We chose to investigate how colleges in the Southeast region of the US compare to colleges in other regions in regard to social mobility and accessibility, and how the states within the region compare to each other. Some of the factors that we decided to assess were the mobility rates correlating with region along with comparisons to parent’s average yearly income. We also looked at certain college characteristics (selectivity, location, tuition, choice of major, etc.) specific to the southeast. Data distributions that are presented below illustrate state specific as well as regional discrepancies.
Social mobility rate, defined in class as the upward or downward movement in terms of socio-economic status, as depicted in the two graphs below is the central idea to the Equality of Opportunity project as it illustrates the true socio-economic climb presented by individuals who came from a objectively more difficult background versus individuals that otherwise don’t.
The graph below represents regional data as well as institutional. It is interesting to notice the highest overall compensation averages are distributed on the east and west coasts. The key idea behind these rates is to also expect higher rates in the coming years as this data defines or at least visualizes the trajectory of students that enter college. And in a sense also quantifies the benefit of spending four years in an undergraduate institution, which some may arguably say, it is not apparent. Personally, I reckon that after attending four years of school, if you are financially at a set back especially if your chosen occupation requires no bachelors, it seems to add more obstacles than solve.
Click on this link see and interact with the full visualization.
Mobility Rate is described by the Equality of Opportunity Project as the joint probability of parents in the bottom quintile and child in the top quintile of the income distribution. There is a wide range of rates depending on the state. We looked at average mobility rate by region. Click around to see which regions and states have higher mobility rates than others.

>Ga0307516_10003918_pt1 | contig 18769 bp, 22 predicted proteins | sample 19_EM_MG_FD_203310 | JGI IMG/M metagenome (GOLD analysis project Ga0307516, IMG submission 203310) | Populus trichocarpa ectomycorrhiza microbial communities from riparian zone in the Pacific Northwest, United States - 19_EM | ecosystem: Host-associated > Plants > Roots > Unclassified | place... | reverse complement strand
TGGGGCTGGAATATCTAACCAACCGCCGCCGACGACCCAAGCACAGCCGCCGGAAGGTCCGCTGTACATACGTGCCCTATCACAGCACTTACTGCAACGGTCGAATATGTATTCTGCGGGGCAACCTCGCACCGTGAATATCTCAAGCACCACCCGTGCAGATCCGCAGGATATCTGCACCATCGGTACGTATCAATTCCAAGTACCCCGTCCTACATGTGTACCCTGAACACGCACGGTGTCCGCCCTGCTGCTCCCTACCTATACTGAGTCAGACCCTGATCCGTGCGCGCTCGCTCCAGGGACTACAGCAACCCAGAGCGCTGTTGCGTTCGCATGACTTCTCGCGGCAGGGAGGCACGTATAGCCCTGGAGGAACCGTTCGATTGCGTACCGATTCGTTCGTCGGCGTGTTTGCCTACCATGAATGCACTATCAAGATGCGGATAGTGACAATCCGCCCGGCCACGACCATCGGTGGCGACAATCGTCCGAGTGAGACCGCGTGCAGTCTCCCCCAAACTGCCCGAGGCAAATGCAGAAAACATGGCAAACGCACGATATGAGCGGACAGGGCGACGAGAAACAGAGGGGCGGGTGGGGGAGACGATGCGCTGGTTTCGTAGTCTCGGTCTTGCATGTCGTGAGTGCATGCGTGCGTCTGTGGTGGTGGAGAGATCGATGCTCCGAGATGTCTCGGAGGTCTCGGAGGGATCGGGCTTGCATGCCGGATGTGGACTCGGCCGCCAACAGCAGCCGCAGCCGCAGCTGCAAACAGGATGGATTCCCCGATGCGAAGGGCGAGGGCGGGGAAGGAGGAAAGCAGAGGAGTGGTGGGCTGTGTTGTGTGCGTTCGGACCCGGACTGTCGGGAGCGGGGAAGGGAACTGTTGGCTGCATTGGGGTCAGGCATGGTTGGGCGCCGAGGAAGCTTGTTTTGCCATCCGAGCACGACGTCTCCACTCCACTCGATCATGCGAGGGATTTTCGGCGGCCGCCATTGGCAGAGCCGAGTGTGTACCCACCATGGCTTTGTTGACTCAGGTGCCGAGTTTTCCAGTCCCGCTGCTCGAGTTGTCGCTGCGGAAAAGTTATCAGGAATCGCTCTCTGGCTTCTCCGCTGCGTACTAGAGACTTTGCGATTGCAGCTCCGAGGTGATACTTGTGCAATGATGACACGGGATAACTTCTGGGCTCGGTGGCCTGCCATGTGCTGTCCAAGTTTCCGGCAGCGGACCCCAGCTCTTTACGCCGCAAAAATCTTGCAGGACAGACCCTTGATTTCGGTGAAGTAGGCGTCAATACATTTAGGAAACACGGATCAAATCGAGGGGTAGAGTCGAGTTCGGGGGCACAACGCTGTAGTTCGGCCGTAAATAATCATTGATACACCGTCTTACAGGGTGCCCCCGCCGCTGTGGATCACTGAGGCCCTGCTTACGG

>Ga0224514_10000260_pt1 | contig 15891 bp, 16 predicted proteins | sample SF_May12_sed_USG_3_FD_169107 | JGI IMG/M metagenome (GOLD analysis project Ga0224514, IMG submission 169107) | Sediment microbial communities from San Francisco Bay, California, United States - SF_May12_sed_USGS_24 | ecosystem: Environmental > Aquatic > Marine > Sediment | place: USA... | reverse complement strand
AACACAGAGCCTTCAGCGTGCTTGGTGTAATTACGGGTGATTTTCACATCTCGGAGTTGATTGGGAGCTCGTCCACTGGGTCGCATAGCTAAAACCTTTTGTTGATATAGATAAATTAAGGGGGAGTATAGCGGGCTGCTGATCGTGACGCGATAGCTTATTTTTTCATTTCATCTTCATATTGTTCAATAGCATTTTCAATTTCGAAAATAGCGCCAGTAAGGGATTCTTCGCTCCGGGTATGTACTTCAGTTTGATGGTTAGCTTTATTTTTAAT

The degree of mobility is determined as a range between values (0.01048-0.3506), and it is immediately evident that there is a deficit in mobility, nationally. Specifically in the South-west we see positive mobility in states like (TX, LA, MS) but overall negative as well, including GA schools. Although we see suboptimal results, one would hope to see a positive shift in numbers through the coming years.
Additionally, click here to fully interact with a regional approach to mobility rate.
The factors being addressed: region, selectivity, average cost of attendance, median salary of graduates, demographic of minority, choice of major. When examining all these characteristics it is quite interesting to observe the trends present. Although each variable presents data, there isn’t quite a discernible correlation among multiple variables. For instance, the relatively high selectivity factor does not predict choice of major or cost of attendance, although there is a slight trend in a few states, the concentration of public vs. private institutions plays a bigger role in determining the price tag per say.
to interact with the college level characteristics of schools in the Southeast.